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By: Scott Cline on December 7th, 2016

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6 Things Your Art Portfolio Must Have


The quality of your art portfolio has the single biggest impact on your application to art school. It's critical that your portfolio shows off work that best represents your technical skills and creative outlook.

Here are six things you need to include in your art portfolio if you want to improve your chances of gaining admission to or earning a scholarship for art school:

1. Adherence to the requirements

Once you've identified a school or specific program that interests you, the next step is understanding its portfolio requirements. How should you submit work? How many pieces are required? Can I choose my best work, or do they have a particular ask? It's important to meet at least the minimum requirements set forth in the school or program's application guidelines.

2. Multiple mediums and techniques

It's important that you show the full breadth of your ability as an artist. Your portfolio should highlight a few different styles you have worked with, even if they are in the same medium. For example, if you are applying for a photography program, include a variety--some landscape photographs, portraits, or action shots with different lenses.  

3. Your personality

Technical ability is important, but every artist should also have a fresh voice when it comes to their craft. Select works for your portfolio that show your abilities, as well as your unique perspective of the world around you. Works inspired by your upbringing or experiences are often best at conveying your authentic personality.

4. Observation pieces

Observational art, drawings or illustrations created from a real-life object, person or figure are widely considered some of the most important works for an art portfolio. Ball State University's art program suggests an applicant's portfolio has at least three drawings from direct observation.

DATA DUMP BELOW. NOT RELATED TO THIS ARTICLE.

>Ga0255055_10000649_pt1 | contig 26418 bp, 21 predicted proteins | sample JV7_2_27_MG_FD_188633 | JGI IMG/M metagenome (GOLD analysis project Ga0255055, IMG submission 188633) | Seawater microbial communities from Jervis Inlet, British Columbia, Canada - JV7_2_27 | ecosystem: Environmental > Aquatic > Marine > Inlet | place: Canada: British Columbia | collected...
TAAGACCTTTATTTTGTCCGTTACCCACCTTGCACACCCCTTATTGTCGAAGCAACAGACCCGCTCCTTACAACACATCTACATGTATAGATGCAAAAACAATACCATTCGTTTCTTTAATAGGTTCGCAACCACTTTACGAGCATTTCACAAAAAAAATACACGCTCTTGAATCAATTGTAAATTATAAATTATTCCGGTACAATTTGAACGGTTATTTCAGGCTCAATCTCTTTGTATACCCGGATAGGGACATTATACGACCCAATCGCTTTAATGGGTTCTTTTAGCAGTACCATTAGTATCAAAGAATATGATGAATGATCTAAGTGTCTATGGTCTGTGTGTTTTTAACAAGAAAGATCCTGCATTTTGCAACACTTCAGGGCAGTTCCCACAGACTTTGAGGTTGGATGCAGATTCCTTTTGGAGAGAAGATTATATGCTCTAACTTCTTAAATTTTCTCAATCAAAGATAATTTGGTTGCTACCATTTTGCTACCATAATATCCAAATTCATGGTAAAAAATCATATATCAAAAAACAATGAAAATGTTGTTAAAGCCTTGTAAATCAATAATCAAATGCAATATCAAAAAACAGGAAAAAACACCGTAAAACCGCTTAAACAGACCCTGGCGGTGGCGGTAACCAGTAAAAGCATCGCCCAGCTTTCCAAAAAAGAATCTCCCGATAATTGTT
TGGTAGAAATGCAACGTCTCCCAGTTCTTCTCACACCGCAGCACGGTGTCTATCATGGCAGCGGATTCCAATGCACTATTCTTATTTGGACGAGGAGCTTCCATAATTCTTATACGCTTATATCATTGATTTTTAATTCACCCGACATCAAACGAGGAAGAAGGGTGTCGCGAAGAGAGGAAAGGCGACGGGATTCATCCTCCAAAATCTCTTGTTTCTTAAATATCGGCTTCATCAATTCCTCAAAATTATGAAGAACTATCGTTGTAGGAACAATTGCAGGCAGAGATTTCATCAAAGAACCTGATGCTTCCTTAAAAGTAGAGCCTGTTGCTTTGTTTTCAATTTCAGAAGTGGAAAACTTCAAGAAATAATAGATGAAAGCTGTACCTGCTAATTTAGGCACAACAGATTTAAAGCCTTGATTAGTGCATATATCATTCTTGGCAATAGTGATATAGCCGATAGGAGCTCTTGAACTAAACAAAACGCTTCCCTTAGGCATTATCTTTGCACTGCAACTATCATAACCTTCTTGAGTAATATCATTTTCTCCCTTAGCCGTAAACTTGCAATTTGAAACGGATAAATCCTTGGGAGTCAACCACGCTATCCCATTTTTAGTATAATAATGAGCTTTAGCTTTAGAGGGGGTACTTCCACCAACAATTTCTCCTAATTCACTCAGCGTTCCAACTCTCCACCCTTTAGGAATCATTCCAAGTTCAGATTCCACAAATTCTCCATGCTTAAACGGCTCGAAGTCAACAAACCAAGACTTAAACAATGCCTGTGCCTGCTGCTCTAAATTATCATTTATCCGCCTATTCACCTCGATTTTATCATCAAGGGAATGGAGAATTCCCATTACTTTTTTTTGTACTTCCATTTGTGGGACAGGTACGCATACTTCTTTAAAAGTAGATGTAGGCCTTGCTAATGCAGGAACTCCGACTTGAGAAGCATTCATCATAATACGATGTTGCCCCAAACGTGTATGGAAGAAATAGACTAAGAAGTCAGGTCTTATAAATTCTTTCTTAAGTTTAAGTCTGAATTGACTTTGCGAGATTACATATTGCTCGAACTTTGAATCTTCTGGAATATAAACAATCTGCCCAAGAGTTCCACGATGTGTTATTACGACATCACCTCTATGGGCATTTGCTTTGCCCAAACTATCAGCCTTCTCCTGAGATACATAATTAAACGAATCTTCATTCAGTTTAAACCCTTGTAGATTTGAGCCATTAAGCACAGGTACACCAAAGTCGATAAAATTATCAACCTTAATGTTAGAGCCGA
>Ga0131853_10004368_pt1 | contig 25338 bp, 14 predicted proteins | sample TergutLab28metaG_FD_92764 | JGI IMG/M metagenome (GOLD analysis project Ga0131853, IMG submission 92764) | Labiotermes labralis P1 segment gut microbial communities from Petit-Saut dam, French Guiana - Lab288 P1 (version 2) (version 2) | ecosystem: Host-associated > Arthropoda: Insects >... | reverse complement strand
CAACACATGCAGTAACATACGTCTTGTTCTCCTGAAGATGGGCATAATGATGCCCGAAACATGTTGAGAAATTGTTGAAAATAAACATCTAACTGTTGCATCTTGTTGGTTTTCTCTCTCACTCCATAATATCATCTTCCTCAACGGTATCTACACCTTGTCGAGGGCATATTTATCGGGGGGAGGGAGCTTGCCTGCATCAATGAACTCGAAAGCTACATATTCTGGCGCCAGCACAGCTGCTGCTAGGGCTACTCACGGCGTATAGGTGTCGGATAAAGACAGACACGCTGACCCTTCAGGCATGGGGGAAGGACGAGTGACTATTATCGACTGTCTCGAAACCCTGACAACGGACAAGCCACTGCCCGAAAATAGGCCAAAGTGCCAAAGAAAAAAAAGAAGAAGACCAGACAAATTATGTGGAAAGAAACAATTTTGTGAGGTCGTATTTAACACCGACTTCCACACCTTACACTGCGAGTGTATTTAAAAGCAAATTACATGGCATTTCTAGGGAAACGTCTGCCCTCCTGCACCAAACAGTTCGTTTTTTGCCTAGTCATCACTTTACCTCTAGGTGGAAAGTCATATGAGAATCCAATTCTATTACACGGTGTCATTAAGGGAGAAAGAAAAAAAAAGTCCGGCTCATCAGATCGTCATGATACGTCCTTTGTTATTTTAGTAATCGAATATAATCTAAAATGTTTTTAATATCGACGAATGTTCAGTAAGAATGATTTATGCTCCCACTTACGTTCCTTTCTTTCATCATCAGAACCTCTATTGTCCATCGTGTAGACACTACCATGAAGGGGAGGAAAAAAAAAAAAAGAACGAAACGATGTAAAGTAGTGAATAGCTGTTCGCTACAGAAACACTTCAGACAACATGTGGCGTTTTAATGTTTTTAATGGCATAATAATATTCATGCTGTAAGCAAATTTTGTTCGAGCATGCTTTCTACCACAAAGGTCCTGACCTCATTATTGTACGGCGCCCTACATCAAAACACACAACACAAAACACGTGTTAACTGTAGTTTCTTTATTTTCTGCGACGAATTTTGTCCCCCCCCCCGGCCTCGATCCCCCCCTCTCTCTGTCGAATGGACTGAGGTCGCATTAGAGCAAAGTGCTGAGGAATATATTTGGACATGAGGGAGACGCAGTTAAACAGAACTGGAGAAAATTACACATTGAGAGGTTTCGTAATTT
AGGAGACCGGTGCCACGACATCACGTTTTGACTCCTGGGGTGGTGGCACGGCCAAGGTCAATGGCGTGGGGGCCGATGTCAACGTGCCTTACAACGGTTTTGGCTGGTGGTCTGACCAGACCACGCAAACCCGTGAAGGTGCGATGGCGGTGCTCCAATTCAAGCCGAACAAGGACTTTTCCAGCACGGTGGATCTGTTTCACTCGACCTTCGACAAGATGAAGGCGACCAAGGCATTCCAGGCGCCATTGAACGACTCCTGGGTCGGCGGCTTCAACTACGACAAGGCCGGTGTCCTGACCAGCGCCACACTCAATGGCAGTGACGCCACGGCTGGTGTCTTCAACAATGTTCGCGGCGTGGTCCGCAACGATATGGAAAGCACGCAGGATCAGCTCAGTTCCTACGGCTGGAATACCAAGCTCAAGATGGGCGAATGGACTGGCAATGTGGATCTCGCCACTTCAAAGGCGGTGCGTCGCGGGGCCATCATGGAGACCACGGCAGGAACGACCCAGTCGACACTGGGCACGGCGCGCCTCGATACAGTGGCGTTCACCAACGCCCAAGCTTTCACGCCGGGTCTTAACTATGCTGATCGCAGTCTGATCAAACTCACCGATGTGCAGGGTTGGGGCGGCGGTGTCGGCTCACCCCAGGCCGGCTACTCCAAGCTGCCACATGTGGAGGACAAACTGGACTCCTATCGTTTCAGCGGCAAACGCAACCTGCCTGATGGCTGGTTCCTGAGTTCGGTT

5. Effective presentation

You will sometimes be asked to present or explain your portfolio. Make sure works are presented in good shape – mounted evenly, clearly labeled, etc. – and be prepared to discuss any of the pieces and why you decided to include them. Even if you are submitting your portfolio digitally, be sure it looks good on various displays and uses high-quality images.

6. Someone else's input

While it's technically not a requirement, if you want to get objective feedback about how to improve your portfolio, it's best to seek a second opinion. Artists often struggle to accurately judge their own work, which is why outside advice can be invaluable when compiling a portfolio. When soliciting input on your portfolio, try to choose someone with experience creating or judging art portfolios – professors, admissions counselors, art school graduates, etc.

Assembling a portfolio isn't always easy, but if you understand the requirements and commit the time and energy, your portfolio can help you get accepted into one of your ideal art programs that will brighten your future as an artist.


About Scott Cline

Dr. Scott Cline is vice president of enrollment at California College of the Arts, where he leads the financial aid and undergraduate admissions offices. He has worked at CCA for over six years, previously as director and associate director of financial aid.


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